By Peggy Mackenzie
After months of public outcry and two motions to table the fire service fee ordinance, the Lewisburg City Council moved to approve the third and final reading for the fee, with not a single citizen to witness the event, aside from the media. The vote was unanimous at 4-0, with council member Joseph Lutz unable to attend the meeting. The implementation date for the fees is Oct. 1, 2015. A copy of the ordinance with the imposed rates is available at Lewisburg City Hall.
Council also discussed the State Fair, which began its 10-day run last week, and Lewisburg Police Chief Tim Stover stated the fair traffic on Friday and Saturday was “the most backed up” he’d ever seen it in all his 27 years experience as a law enforcement officer. He attributed much of the volume to the fact that many school systems in the state were scheduled to open school on the following Monday. Thirty thousand families took to the road and headed for Greenbrier County to give their kids a day at the fair before school started.
With cars backed up beyond the Alta exit on I-64, at some point, he said, “there’s nothing we (as traffic control) can do.” He strongly urged city council to start the conversation once again to do something about the inadequacy of the infrastructure for handling event traffic in Greenbrier Valley.
“Events are growing and traffic is only going to get worse,” he said. “We’ve talked a lot about the problem, but we need to do something about it.” Mayor John Manchester agreed, stating that with the traffic jam fresh in people’s minds, it’s a good time to address this growing problem.
In other business:
• ”I need a roof to protect the assets of the city of Lewisburg,” declared Fire Chief Wayne Pennington. He requested council arrange a special meeting to approve a bid for a new roof for Fire Station #2. “Snow season is fast approaching,” he said, “and I’m in dire need of a roof.”
Discussion ensued over procedures and timing since the topic was not on the Tuesday evening agenda. Bids had been publicly posted twice for the leak in the roof, generating only a single response, which was disqualified since it came as an email and not sent via the mail, as required. That bidder did not resubmit. The remaining four bidders were given a walk-through to evaluate the leak problem, but chose not to submit a bid.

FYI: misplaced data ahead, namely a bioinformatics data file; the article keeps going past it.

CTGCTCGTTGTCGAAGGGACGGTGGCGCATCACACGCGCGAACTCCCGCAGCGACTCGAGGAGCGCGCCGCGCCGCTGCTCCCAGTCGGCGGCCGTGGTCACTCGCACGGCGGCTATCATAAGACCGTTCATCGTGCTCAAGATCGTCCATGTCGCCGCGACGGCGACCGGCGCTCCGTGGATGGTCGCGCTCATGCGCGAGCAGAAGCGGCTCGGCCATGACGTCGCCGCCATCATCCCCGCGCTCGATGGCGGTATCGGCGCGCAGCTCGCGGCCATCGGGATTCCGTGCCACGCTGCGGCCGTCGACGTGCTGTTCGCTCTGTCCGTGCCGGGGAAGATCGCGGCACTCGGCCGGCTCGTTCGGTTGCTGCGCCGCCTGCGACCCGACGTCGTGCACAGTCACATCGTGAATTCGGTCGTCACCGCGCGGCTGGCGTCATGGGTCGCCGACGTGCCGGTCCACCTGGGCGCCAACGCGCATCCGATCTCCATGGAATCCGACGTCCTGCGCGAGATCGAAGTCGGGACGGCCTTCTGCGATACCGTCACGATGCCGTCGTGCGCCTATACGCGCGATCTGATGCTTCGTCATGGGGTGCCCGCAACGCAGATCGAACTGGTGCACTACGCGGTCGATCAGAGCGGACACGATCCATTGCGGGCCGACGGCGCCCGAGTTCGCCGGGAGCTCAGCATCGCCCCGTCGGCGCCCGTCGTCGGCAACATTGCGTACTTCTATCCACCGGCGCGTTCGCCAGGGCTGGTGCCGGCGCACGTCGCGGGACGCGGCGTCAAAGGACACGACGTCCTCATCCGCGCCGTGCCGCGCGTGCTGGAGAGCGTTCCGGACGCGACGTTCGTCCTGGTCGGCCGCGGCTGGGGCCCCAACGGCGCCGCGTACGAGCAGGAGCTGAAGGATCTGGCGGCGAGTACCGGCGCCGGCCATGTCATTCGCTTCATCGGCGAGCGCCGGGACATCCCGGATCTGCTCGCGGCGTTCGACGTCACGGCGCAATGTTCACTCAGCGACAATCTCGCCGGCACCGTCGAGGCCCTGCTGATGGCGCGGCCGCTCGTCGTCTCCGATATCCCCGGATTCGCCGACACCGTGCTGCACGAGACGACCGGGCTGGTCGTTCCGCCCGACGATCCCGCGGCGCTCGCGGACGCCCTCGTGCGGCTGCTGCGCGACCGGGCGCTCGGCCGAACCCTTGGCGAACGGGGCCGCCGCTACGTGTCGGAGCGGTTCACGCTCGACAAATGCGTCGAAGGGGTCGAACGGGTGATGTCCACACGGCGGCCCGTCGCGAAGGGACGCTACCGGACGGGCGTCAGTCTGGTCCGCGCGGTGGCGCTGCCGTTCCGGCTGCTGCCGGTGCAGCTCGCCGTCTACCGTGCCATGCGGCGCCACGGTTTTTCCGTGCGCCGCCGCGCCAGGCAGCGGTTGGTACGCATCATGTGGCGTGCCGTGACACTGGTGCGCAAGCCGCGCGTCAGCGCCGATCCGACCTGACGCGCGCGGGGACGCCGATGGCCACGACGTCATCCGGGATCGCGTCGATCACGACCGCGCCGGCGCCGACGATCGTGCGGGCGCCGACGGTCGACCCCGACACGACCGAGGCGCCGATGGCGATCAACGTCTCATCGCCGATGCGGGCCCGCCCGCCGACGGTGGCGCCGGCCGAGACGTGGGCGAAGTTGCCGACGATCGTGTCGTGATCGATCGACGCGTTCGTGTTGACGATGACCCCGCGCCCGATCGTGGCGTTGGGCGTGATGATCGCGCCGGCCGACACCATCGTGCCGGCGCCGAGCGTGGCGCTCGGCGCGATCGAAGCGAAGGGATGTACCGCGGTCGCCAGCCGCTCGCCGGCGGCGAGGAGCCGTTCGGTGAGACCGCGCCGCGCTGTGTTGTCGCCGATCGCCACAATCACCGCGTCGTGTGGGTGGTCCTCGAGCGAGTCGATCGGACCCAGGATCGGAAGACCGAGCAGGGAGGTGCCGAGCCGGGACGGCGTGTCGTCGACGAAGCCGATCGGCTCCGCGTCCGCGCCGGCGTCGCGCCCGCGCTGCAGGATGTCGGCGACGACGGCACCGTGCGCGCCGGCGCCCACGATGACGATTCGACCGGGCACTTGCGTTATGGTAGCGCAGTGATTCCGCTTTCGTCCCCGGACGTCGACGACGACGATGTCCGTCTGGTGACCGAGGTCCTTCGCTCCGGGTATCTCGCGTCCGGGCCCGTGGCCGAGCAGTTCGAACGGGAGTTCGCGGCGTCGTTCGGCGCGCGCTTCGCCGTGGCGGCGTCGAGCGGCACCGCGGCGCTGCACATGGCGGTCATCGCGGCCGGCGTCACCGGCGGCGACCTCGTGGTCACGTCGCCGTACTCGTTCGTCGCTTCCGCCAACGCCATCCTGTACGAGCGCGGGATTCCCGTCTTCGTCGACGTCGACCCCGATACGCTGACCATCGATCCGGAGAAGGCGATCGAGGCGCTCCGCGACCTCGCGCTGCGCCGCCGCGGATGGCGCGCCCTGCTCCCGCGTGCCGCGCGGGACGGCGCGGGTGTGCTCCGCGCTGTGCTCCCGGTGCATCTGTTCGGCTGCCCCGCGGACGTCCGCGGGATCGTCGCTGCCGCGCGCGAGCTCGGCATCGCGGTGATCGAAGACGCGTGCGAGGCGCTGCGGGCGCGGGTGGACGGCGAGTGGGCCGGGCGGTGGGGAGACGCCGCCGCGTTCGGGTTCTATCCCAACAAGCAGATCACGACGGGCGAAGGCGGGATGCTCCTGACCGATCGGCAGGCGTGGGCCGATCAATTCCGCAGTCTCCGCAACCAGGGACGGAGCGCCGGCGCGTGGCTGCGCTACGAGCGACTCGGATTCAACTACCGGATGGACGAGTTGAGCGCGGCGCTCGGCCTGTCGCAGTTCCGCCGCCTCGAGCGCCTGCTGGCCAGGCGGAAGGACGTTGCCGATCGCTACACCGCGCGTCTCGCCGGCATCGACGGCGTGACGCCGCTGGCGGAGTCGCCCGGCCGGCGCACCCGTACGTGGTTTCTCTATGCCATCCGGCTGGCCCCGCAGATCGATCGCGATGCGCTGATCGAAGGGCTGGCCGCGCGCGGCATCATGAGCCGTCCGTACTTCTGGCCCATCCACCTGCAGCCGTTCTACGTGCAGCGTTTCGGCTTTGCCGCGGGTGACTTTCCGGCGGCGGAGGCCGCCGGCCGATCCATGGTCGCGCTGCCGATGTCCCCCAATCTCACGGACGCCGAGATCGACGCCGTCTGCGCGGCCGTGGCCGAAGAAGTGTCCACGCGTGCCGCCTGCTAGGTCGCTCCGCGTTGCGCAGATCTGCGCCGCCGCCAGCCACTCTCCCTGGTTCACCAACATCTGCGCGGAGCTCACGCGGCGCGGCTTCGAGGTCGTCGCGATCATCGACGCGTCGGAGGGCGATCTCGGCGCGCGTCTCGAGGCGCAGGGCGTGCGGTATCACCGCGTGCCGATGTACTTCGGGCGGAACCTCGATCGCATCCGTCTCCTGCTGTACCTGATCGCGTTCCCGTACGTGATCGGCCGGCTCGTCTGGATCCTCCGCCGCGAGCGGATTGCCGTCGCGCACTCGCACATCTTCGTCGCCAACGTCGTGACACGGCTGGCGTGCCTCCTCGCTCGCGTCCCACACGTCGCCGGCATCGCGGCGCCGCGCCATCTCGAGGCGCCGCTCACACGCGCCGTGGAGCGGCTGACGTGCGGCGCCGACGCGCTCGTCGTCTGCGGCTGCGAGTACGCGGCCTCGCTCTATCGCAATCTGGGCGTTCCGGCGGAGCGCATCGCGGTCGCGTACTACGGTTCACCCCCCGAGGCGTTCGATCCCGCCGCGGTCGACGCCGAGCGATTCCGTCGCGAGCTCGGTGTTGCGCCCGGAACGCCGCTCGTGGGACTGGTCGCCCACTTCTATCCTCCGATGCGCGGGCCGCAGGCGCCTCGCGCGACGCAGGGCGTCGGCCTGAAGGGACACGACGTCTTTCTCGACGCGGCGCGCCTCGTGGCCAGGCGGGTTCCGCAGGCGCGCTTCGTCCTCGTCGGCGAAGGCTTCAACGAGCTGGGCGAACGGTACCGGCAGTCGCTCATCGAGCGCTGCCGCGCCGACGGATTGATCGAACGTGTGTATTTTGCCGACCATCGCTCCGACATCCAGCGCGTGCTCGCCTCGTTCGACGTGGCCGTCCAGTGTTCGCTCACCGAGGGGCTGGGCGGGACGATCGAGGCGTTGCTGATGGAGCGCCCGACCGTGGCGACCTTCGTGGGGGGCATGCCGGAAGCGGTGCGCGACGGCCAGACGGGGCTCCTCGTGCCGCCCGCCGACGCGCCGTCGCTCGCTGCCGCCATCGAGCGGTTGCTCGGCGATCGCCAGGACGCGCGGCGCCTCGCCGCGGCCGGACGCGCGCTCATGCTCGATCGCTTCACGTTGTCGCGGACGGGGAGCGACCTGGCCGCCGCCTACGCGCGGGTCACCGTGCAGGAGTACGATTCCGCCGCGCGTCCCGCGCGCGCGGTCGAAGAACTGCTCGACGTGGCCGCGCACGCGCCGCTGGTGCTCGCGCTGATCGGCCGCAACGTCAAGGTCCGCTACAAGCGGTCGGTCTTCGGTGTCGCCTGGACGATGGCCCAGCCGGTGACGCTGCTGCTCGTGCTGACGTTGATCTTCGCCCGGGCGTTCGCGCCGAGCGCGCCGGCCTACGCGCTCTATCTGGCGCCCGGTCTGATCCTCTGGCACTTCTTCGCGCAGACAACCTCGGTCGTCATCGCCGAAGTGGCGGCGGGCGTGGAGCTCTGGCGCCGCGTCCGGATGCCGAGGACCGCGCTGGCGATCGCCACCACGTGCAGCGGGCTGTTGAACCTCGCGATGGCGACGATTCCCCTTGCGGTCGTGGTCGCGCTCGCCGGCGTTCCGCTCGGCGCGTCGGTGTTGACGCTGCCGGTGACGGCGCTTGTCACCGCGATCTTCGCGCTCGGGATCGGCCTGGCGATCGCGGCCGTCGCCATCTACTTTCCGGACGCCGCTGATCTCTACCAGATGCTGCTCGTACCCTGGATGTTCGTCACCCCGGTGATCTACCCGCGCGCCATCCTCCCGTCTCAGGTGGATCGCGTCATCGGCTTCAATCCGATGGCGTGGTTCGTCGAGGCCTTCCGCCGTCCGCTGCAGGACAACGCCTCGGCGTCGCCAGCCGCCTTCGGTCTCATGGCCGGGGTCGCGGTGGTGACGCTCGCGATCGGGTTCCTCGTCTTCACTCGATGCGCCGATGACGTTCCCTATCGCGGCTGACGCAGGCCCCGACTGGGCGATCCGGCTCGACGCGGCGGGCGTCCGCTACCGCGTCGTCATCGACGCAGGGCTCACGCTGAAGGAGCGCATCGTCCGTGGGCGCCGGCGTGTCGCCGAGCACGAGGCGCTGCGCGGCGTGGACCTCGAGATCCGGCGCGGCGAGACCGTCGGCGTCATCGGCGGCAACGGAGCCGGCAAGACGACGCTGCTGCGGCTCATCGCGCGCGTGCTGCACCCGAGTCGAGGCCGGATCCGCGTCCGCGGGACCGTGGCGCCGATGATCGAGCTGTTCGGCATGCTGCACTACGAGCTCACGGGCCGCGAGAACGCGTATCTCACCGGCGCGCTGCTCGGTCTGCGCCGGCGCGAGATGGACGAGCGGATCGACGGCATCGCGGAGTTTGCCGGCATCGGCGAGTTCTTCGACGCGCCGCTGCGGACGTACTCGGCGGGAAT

Finally, Pennington said he was driving around town and saw James Fry, a roofing contractor from Alderson, working on a job, and drove him out to the station to place a bid on the project. Fry’s bid was about half the amount of the other bid and included removal of the entire shingle roof, laying in 3/ inch plywood (replacing the 1/2 inch ply on the roof) and installing a standard seam metal roof for $39,190.
The mayor, council and treasurer Susan Honaker eventually established that due diligence had been achieved by Pennington to meet the city’s requisite number of bids to re-roof the station.
“I think there is no problem in awarding the job to Fry,” Manchester said. He called a special meeting of the council to be held Monday, Aug. 24, at 7 a.m. to vote on the measure.
• Council member Beverly White’s report from the public works department included a discussion of placing speed humps on south Court Street and Maple Street as a test project to slow vehicles in those neighborhoods. The humps are somewhat different from speed bumps in that there is a more gradual rise of three inches, which isn’t jarring unless you’re traveling more than 25 mph. The discussion also included installing “Yield to Pedestrians” signs along the L&R Trail walkways in the Graham Addition and on south Court Street to make drivers more aware of foot traffic.
Another topic in White’s report, suggested by Lewisburg resident Tony Hinkle, was to turn Lafayette Street into a one-way street. His rationale was the narrowness of the roadway. Council members agreed the impacts of such a change warrants further discussion and investigation.
• A 50/50 match grant from the Land Water Conservation Fund was approved for new upgraded energy efficient lighting to be installed for both Done Miller and Hollowell parks. The city’s match amount would pull $30,000 from the coal severance fund. Manchester said grant funds are limited and council should take advantage when they’re offered. He said the budget will need to be revised to reflect the lighting project.
• Leah Bryson presented a Green Team update with a reading of a mission and vision statement describing its goals for developing an environmental stewardship for the city to include sustainable living practices and inspiring community members to practice green living standards. Volunteers will be assembled and appointed. Four to five core members will add subcommittees as the scope of the Green Team expands.
• The West Virginia Municipal League’s All Star City Award was presented to Lewisburg for the beautification project at the Dick Pointer Cemetery, according to city recorder Shannon Beatty, who attended the ceremony. This marks the 11th year in a row that the city has received an award for its city beautification programs.